Streaming on Netflix now, Caliphate is an eight-episode thriller shot between Sweden and Jordan, following a planned ISIS terror plot in Stockholm while at the same time examining the much deeper issue of radicalisation.
With a long-running show like Homeland wrapping up (rather well, might I add) after eight seasons, it’s expected that some fans of the Showtime thriller would seek out something a bit similar. That’s how I came across a recommendation for Caliphate, but the similarities between both shows are superficial at best.
Caliphate is its own beast, and a highly engaging one at that. When it was originally aired on Sweden VOD service SVT Play, it quickly became the platform’s most watched series ever. It’s not hard to see why, especially as it spins around the sympathetic Pervin (Gizem Erdogan), a Swedish woman who was taken to Raqqa, Syria at a young age and married to her husband Husam (Amed Bozan), an ISIS soldier assisting in a complicated attack by terrorists based in Stockholm.
Pervin has become disillusioned with her life in Raqqa and, quite early in the show, is pulled into becoming a spy for a Swedish cop named Fatima (Aliette Opheim). As Fatima continues to push Pervin for more information, hence putting her at greater risk, a palpable tension is caked into almost every second of Caliphate. Despite a tendency for overacting and unconvincing twists, this makes for a compelling binge. Erdogan is fantastic in the role as an increasingly desperate and frustrated apostate just trying to get her, and her baby, home.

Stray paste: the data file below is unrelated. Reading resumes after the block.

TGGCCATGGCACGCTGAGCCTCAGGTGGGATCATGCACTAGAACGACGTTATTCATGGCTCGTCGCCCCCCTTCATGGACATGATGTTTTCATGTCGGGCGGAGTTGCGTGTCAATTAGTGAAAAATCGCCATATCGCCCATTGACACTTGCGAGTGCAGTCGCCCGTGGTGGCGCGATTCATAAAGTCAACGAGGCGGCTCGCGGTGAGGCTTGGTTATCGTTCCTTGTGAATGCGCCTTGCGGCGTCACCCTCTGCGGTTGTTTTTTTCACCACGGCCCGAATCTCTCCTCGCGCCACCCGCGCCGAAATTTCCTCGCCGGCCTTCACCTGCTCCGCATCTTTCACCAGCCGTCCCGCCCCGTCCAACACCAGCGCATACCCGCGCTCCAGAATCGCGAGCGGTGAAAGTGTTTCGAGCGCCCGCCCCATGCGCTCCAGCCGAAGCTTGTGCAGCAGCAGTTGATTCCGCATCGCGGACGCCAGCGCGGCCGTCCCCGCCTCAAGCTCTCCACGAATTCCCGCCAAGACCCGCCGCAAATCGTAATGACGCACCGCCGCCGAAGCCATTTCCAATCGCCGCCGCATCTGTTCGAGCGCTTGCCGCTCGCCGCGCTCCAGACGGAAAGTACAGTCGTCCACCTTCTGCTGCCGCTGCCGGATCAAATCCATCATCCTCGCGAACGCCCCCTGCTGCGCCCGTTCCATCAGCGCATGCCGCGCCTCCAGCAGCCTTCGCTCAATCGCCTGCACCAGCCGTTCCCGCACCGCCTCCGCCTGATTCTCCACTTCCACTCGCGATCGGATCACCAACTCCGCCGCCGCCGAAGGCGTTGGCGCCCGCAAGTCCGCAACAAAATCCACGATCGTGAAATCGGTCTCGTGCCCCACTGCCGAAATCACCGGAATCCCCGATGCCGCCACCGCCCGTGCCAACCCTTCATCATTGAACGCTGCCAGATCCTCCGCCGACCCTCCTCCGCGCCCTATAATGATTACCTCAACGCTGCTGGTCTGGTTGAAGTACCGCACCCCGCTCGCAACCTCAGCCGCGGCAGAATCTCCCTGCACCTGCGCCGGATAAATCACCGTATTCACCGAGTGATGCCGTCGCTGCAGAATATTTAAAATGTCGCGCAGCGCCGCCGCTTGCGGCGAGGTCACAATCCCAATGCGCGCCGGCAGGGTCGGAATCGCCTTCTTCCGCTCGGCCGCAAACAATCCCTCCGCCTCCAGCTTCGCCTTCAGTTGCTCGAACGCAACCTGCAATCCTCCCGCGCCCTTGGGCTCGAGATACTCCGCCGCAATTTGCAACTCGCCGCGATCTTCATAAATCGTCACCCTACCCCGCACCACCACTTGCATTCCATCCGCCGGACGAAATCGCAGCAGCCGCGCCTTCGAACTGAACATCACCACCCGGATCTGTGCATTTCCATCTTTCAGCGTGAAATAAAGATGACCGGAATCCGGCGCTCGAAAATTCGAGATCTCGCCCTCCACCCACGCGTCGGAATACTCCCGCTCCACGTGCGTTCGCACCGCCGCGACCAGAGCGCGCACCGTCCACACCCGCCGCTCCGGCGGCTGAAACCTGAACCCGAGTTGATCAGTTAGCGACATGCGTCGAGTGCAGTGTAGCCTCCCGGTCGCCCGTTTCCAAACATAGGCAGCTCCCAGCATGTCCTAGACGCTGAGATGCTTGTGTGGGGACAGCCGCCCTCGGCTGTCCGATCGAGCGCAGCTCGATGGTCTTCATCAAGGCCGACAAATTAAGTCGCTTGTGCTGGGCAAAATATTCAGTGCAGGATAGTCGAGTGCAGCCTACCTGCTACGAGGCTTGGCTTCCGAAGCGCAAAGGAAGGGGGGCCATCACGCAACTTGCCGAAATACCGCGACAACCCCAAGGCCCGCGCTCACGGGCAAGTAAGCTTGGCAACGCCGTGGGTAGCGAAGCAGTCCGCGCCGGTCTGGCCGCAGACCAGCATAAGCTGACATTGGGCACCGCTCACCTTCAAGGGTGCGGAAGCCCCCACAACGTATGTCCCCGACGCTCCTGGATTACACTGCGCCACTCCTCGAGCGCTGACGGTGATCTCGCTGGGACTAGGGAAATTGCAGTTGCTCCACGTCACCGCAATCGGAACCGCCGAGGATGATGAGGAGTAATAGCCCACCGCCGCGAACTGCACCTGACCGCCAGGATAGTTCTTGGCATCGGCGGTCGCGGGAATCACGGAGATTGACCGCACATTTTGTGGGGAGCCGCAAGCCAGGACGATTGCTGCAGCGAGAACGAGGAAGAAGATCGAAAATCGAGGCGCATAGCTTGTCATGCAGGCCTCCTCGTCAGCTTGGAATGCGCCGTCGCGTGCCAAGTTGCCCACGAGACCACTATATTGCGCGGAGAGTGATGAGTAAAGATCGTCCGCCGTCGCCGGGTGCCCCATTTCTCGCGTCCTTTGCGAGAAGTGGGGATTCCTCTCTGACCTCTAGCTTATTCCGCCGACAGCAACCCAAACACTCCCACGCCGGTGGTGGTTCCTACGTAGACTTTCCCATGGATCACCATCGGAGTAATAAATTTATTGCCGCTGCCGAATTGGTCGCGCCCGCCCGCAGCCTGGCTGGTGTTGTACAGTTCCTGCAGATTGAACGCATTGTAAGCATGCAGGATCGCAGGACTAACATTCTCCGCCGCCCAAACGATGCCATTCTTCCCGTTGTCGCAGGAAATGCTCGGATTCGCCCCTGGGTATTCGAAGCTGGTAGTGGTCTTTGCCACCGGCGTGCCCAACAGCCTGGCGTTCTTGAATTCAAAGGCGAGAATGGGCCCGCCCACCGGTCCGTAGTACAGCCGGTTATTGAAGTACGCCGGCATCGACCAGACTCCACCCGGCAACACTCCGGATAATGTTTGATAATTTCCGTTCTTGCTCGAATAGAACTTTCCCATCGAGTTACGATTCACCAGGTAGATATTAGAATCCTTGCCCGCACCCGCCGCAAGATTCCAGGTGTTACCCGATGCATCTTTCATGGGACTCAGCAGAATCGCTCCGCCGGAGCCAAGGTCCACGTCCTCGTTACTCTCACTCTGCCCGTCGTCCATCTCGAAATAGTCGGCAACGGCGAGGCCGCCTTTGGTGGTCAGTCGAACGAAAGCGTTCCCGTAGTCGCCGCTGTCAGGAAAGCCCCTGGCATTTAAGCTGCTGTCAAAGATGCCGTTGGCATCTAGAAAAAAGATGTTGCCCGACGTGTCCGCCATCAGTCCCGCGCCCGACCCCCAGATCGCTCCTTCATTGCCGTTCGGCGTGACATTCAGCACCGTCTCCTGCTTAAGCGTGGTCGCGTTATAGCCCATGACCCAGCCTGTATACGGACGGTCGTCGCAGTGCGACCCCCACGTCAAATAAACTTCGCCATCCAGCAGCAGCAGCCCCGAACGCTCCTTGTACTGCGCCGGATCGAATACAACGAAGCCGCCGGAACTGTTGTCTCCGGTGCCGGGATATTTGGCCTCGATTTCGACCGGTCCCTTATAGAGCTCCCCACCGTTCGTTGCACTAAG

The other major plot involves the charismatic Ibbe (Lancelot Ncube), one of the aforementioned Stockholm-based Terrorists who has a certain knack for brainwashing young girls and sending them off to become brides in Raqqa. It’s a necessary, disturbing look at how radicalisation works on the ground, but many cliches are used to expediate the whole process (again, eight episodes). The result is a trio of girls fully on board with going to Raqqa with very little to make their mental states believable. One of the girls in particular shows no identity or conviction of her own, making her narrative conclusion feel shallow and jarring.
Admirably, the writers focus less on the impending attack and its investigation and stick closely to the drama unfolding behind the scenes in Raqqa, with Pervin. This takes it away from your stock-standard “stopping ISIS” thriller and sharpens the show’s best moments. Had it stuck so close to Pervin’s story, Caliphate wouldn’t have been distinctive enough and remained unique only because it has the most atrocious dub in the history of dubs.
The question is whether or not Caliphate is a one-off mini series or will there be a second season? Nothing has been confirmed, but there’s definitely enough material – and critical praise – there to justify a serialised show focused on radicalisation.
THREE AND A HALF STARS (OUT OF FIVE)
Caliphate is streaming now on Netflix.